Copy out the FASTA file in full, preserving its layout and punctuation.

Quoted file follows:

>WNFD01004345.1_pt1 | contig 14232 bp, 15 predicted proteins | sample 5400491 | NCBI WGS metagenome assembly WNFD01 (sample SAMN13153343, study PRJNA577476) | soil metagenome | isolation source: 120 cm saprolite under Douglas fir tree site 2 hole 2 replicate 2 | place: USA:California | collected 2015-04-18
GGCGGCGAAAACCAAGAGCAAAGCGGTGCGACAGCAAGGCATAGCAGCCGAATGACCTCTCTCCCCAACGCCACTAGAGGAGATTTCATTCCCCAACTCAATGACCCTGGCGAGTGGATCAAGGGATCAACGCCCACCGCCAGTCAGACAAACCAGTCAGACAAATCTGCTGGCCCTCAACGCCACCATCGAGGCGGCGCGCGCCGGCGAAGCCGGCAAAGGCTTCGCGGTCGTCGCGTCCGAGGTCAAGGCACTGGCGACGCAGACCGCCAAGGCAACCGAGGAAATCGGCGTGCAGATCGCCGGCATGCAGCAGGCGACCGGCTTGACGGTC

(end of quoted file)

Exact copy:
>WNFD01004345.1_pt1 | contig 14232 bp, 15 predicted proteins | sample 5400491 | NCBI WGS metagenome assembly WNFD01 (sample SAMN13153343, study PRJNA577476) | soil metagenome | isolation source: 120 cm saprolite under Douglas fir tree site 2 hole 2 replicate 2 | place: USA:California | collected 2015-04-18
GGCGGCGAAAACCAAGAGCAAAGCGGTGCGACAGCAAGGCATAGCAGCCGAATGACCTCTCTCCCCAACGCCACTAGAGGAGATTTCATTCCCCAACTCAATGACCCTGGCGAGTGGATCAAGGGATCAACGCCCACCGCCAGTCAGACAAACCAGTCAGACAAATCTGCTGGCCCTCAACGCCACCATCGAGGCGGCGCGCGCCGGCGAAGCCGGCAAAGGCTTCGCGGTCGTCGCGTCCGAGGTCAAGGCACTGGCGACGCAGACCGCCAAGGCAACCGAGGAAATCGGCGTGCAGATCGCCGGCATGCAGCAGGCGACCGGCTTGACGGTC